this week’s art lesson was about grant wood and, more specifically, his oft-parodied piece, American Gothic. a few fun facts about mr woods that the kids loved…
- Grant Wood always showed an interest in art – when he was a small child, he used to draw pictures with pieces of burnt wood that his mother gave him from the stove.
- American Gothic depicts Mr. Wood’s dentist and his sister, Nan.
- Mr. Wood submitted American Gothic to a big art show at the Art Institute of Chicago and it won 3rd prize!
- After enlisting in the war, the army became aware of Mr. Wood’s artistic talent and he was tasked with painting camouflage on tanks
Today we looked at a variety of different pieces by Grant Wood. We talked about the historical relevance of the Great Depression and how Mr. Wood’s paintings gave Americans hope during a very dark time. We looked at his paintings: Woman with Plants, Midnight Ride of Paul Revere and, most importantly, American Gothic. We also talked about the notion of “parodying” artwork and looked at a few examples of other artists’ versions of his famous piece.
While I played music of the time period, the children were then tasked with creating their own versions of American Gothic with the same farmhouse background as Mr. Wood’s piece, but with two new people in the foreground. I had printed out photographs of the actual farmhouse Mr. Wood used as the background for American Gothic and the children created their own two people to then cut out and paste in the foreground of the house. The kids got to pick any two people they wanted – and I loved how creative they got with the assignment…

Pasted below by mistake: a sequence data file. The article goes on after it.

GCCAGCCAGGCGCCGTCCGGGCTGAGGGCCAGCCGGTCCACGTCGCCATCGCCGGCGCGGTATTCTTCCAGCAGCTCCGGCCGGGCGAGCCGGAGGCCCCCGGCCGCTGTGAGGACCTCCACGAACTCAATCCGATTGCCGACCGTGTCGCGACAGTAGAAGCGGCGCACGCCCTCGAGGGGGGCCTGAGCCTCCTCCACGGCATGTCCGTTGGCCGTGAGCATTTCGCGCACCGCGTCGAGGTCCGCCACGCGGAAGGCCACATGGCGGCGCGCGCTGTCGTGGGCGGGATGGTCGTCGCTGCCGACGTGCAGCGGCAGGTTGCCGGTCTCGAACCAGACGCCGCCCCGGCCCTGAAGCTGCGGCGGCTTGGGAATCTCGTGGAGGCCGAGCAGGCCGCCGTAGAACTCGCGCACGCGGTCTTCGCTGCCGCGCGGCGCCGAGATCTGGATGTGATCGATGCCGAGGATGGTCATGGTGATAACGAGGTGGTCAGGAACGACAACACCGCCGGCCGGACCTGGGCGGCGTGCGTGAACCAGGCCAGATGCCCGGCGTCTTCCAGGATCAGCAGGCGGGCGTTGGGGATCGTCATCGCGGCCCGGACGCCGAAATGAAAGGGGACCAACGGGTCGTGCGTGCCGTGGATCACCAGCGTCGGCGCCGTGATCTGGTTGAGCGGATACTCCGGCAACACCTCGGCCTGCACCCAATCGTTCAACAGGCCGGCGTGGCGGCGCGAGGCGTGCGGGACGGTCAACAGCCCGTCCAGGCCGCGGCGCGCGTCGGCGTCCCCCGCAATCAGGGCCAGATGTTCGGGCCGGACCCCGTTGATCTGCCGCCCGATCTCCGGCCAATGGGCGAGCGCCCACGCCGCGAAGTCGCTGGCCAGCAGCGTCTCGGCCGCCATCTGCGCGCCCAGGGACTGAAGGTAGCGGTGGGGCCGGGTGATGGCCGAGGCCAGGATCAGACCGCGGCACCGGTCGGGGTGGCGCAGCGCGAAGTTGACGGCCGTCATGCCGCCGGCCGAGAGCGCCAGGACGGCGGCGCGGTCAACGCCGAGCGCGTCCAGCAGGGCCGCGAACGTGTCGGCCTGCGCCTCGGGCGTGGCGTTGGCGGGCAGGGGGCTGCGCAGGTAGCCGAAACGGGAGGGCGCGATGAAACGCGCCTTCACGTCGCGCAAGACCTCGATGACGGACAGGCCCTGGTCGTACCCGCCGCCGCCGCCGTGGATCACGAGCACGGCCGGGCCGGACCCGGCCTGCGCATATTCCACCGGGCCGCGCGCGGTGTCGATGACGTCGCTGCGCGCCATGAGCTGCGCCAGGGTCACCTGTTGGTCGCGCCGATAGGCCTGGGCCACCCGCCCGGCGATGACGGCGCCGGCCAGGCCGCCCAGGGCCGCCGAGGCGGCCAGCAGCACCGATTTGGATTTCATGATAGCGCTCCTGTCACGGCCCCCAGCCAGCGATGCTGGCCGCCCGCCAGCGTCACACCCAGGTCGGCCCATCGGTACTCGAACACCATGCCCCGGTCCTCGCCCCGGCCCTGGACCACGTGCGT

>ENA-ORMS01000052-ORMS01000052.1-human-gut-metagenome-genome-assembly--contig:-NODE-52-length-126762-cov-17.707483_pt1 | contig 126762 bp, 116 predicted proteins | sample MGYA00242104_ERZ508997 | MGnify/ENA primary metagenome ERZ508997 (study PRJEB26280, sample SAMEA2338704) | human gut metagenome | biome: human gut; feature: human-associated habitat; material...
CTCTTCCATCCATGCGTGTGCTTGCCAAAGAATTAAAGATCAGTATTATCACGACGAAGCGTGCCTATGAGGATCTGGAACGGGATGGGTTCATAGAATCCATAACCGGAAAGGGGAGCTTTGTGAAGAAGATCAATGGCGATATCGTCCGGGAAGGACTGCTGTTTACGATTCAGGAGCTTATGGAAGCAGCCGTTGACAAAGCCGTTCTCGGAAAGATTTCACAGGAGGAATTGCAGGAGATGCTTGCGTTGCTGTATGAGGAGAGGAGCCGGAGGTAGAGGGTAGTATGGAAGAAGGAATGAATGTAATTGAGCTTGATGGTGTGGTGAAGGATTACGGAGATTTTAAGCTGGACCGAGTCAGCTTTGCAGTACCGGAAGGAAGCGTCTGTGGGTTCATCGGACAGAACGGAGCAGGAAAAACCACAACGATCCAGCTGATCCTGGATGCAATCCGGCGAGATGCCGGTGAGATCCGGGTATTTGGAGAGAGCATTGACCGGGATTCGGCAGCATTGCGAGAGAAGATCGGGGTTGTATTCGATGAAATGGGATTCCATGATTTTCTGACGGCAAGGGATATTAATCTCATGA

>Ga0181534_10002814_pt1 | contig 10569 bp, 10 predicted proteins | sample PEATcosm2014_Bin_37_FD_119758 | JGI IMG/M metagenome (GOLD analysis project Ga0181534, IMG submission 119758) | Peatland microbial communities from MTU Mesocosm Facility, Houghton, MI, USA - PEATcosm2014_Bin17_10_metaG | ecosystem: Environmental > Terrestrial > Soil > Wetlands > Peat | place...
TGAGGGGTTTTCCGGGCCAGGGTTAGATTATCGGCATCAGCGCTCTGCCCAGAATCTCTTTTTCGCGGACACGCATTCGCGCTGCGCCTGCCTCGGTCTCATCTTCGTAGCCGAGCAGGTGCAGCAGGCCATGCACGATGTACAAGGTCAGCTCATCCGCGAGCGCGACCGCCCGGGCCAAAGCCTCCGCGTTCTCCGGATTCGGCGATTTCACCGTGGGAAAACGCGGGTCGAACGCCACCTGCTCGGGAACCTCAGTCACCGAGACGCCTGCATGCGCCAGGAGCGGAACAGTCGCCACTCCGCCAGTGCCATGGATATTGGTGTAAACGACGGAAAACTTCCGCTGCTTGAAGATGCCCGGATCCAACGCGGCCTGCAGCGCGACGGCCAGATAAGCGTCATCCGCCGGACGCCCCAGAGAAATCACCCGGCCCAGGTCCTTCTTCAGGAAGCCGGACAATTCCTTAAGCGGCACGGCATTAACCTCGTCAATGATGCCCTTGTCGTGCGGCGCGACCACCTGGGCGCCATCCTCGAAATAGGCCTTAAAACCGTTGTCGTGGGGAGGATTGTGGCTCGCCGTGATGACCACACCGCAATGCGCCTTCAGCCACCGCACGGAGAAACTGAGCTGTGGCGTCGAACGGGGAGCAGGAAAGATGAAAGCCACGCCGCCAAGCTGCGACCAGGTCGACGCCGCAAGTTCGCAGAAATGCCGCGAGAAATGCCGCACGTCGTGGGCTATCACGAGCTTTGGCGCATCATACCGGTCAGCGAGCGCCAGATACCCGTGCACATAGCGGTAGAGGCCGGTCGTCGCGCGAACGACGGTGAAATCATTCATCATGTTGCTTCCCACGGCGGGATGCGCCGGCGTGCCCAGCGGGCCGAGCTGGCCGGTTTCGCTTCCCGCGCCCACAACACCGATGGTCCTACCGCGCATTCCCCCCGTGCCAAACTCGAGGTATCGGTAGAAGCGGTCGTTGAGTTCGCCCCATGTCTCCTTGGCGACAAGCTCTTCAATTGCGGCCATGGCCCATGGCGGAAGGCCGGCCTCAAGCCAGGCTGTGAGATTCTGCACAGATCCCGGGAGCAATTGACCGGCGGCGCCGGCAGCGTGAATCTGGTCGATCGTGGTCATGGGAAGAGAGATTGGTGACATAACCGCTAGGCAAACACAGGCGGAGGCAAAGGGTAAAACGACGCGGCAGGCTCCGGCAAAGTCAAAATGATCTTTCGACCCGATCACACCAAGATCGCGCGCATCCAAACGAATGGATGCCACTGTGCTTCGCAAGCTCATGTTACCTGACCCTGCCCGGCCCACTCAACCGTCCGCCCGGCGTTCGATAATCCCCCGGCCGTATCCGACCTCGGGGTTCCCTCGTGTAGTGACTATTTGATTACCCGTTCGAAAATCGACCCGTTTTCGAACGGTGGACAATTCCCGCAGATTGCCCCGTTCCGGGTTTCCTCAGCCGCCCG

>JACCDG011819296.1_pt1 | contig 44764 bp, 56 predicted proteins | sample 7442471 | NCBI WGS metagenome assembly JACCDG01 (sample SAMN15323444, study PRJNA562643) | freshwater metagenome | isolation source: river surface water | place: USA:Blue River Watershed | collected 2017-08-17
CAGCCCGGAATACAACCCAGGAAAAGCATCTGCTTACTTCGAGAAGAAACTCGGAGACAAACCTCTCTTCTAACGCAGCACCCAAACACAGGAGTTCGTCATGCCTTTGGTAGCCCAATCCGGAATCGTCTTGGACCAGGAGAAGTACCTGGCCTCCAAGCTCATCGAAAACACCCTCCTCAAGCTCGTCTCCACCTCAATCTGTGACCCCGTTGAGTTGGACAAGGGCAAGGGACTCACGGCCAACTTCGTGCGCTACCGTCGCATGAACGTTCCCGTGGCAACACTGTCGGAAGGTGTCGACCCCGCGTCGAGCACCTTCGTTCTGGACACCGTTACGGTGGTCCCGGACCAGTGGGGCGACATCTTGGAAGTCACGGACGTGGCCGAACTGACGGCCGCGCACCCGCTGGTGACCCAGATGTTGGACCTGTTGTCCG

We had Darth Maul and Count Doku
Mary and Laura Ingalls from Little House on the Prairie
Two little Pokemons
and even a “Shampoo commercial lady and her friend eating an ice cream cone” (my personal favorite)…please note extra friends, including the one hanging out on the porch…
This is a really fun activity you can do at home with your little ones…and if you’re looking for more American Gothic-esque fun, John Duggleby has written an extraordinary book about the life and work of Grant Wood entitled, Artist in Overalls: The Life of Grant Wood. This chapter book gives a wonderful sense of his simple American upbringing and amazing talent.